Distractions especially dangerous for new drivers

Any driver who takes his or her eyes off the road is in danger of a crash, but the risk is much greater for novice drivers than for those who have been driving for years, according to a study in The New England Journal of Medicine.

The study found that experienced drivers engage in risky behaviors less often than newly licensed teen drivers—and also are better able to handle them if they do get distracted.

“Novice drivers are more likely to engage in high-risk secondary tasks more frequently over time as they become more comfortable with driving,” said Sheila G. Klauer, PhD, lead author of the study. “The increasingly high rates of secondary task engagement among newly licensed drivers in our study are worrisome, as this appears to be an important contributing factor to crashes or near-crashes.”

Distractions can include talking or texting on cellphones, reaching for phones or other items in the car, tuning the radio, or just looking at something off the road.

“Anything that takes a driver’s eyes off the road can be dangerous,” said Bruce Simons-Morton, MPH, one of the study’s co-authors. “But our study shows these distracting practices are especially risky for novice drivers, who haven’t developed sound safety judgment behind the wheel.”

About the study

The authors used data from two studies: One involved 100 experienced drivers between the ages of 18 and 72 and lasted for a year. The other followed 42 newly licensed drivers ages 16 to 18 for a total of 18 months.

In both studies, driving data was recorded by multiple cameras and sensors installed in the cars. The devices noted crashes, near-crashes and any distracted driving behaviors.

Among experienced drivers, the only task that significantly raised the risk for a crash or near-crash was dialing a cellphone.

For novice drivers, however, any task substantially increased their risk for a crash or near-crash.

For example, compared to nondistracted drivers their age, the newly licensed teen drivers were:

  • 8 times more likely to crash or nearly crash when dialing a cellphone.
  • Nearly 4 times more likely to crash or nearly crash when texting or using the Internet.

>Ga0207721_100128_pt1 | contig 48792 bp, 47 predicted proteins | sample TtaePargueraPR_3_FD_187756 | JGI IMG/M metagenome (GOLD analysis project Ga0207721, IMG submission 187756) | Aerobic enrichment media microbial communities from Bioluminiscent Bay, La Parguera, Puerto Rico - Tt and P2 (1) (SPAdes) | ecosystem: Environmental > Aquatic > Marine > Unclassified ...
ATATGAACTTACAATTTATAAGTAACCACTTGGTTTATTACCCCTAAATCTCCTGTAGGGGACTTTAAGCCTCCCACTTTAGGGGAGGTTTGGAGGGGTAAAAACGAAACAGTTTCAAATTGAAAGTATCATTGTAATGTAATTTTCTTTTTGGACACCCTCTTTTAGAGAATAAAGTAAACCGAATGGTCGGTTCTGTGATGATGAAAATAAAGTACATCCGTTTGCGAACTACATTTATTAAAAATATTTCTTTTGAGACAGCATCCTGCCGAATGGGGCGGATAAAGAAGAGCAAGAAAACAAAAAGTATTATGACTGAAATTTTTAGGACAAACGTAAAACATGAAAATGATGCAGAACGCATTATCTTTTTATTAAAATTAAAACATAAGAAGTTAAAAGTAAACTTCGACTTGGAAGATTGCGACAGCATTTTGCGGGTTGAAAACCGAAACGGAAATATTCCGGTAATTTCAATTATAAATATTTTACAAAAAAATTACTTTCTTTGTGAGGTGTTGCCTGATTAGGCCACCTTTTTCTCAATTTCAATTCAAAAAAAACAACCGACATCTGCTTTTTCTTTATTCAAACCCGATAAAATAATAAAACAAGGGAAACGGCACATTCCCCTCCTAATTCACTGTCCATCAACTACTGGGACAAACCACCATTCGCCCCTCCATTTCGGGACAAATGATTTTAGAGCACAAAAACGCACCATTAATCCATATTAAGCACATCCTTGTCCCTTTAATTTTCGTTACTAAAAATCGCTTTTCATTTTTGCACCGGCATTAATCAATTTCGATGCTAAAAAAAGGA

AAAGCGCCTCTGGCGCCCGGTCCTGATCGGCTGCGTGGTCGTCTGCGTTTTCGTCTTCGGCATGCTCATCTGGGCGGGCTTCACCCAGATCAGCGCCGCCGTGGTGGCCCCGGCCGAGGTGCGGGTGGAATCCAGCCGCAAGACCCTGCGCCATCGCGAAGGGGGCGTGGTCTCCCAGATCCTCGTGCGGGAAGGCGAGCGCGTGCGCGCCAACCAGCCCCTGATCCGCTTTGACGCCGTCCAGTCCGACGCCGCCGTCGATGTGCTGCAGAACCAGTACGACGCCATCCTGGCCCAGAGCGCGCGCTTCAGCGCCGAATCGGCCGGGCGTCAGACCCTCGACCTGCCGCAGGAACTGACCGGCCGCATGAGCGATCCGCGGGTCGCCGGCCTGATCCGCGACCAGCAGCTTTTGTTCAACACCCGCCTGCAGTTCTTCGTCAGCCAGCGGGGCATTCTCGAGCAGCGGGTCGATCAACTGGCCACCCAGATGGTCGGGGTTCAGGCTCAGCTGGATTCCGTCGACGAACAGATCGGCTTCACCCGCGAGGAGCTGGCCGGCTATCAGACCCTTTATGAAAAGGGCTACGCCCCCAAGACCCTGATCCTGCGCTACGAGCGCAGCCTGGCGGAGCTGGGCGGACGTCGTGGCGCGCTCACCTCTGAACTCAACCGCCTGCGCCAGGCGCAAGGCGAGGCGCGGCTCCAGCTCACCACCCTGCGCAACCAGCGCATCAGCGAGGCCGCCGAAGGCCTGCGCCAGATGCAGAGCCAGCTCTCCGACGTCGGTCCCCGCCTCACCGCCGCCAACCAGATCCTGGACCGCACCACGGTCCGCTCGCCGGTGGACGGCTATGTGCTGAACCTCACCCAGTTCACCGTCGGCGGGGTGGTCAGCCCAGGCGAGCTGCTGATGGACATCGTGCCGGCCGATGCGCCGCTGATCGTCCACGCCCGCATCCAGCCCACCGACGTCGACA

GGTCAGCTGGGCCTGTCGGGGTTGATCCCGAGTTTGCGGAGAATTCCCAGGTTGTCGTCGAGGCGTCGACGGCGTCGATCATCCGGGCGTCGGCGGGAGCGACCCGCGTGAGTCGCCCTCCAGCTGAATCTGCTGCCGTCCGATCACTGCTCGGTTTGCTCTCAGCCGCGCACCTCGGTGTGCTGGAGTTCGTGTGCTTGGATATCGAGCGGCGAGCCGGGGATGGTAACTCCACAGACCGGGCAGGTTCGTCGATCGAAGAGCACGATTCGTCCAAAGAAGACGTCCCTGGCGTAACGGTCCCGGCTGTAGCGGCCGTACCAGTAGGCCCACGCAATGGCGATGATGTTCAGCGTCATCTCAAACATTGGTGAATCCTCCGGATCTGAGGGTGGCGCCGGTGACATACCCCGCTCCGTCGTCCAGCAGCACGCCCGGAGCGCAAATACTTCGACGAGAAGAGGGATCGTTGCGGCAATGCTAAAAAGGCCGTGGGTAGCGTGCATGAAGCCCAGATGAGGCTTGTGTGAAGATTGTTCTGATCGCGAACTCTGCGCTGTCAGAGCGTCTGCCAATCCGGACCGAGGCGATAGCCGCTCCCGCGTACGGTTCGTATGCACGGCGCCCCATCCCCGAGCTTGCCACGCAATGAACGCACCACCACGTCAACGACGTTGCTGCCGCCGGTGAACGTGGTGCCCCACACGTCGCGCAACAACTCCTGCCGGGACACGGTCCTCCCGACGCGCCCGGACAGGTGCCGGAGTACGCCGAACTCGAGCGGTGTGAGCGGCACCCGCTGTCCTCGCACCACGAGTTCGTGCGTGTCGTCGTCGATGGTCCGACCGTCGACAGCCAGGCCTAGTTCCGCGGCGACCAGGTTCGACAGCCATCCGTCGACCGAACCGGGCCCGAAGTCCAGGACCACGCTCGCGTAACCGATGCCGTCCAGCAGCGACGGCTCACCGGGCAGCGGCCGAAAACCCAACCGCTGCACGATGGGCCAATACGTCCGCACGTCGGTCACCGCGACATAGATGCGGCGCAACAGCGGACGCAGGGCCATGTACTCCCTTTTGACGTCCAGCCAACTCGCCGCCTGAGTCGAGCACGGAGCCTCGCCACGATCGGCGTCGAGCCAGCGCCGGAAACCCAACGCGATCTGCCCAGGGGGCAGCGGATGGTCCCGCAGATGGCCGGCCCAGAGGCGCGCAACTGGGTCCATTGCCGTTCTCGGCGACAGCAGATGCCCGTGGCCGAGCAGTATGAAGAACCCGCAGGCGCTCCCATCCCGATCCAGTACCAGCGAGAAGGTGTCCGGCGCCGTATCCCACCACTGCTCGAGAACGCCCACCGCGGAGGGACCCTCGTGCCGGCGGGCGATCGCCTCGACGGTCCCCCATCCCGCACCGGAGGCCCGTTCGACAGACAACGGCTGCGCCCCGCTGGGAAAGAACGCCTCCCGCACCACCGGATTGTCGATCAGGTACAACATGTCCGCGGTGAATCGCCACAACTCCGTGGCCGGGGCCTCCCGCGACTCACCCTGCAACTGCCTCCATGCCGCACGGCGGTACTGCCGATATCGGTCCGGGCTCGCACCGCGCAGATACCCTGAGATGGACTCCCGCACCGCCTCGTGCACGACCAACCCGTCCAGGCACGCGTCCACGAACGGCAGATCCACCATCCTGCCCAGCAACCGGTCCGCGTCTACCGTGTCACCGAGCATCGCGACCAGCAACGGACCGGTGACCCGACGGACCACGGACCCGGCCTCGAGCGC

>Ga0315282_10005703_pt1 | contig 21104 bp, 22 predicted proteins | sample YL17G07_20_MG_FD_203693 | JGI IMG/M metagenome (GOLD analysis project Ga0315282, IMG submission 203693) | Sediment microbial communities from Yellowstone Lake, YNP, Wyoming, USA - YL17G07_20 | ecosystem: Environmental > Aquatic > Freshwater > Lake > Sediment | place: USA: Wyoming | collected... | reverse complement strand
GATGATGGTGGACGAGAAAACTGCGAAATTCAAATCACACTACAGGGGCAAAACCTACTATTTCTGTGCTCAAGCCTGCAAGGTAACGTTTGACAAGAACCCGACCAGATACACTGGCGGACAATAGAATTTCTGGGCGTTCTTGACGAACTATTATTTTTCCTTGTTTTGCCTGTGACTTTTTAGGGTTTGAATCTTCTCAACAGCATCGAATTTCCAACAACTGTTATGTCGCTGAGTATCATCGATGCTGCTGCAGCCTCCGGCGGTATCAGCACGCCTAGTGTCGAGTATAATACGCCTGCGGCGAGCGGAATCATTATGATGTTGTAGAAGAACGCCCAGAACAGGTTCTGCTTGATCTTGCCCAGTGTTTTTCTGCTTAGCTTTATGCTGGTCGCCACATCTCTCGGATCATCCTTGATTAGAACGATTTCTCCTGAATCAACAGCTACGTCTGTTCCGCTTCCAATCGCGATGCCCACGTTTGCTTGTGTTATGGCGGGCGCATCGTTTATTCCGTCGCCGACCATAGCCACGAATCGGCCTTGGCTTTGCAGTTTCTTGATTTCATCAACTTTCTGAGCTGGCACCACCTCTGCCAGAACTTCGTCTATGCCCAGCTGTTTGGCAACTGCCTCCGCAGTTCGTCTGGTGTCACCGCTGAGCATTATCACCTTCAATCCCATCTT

• 7 to 8 times more likely to crash or nearly crash when reaching for a phone or other items in the car.
  • 3 times more likely to crash or nearly crash when eating.

One activity that did not significantly increase crash or near-crash rates among either group of drivers: merely talking on a cellphone.

“However, our findings should not be interpreted to suggest that there is no risk associated with this activity, since previous simulations and test-track research has shown that talking on a cellphone reduces attention to visible road hazards and degrades driving performance,” the authors wrote.

Also, talking on a cellphone almost always requires reaching for and dialing the phone, both of which raise crash risk significantly.

The take-home message
No one should use a cellphone while driving, no matter how old they are or how long they’ve had a license. And parents should emphasize the dangers of distracted driving to their newly licensed teens.You can find more information—including statistics about distracted driving and vehicle crashes—here.

Film director Werner Herzog produced a short documentary on the hazards of texting and driving as a public service message sponsored by the major cellphone carriers. It can viewed here. It includes interviews with both the victims and drivers involved in accidents, so parents may want to screen it before showing it to their children.

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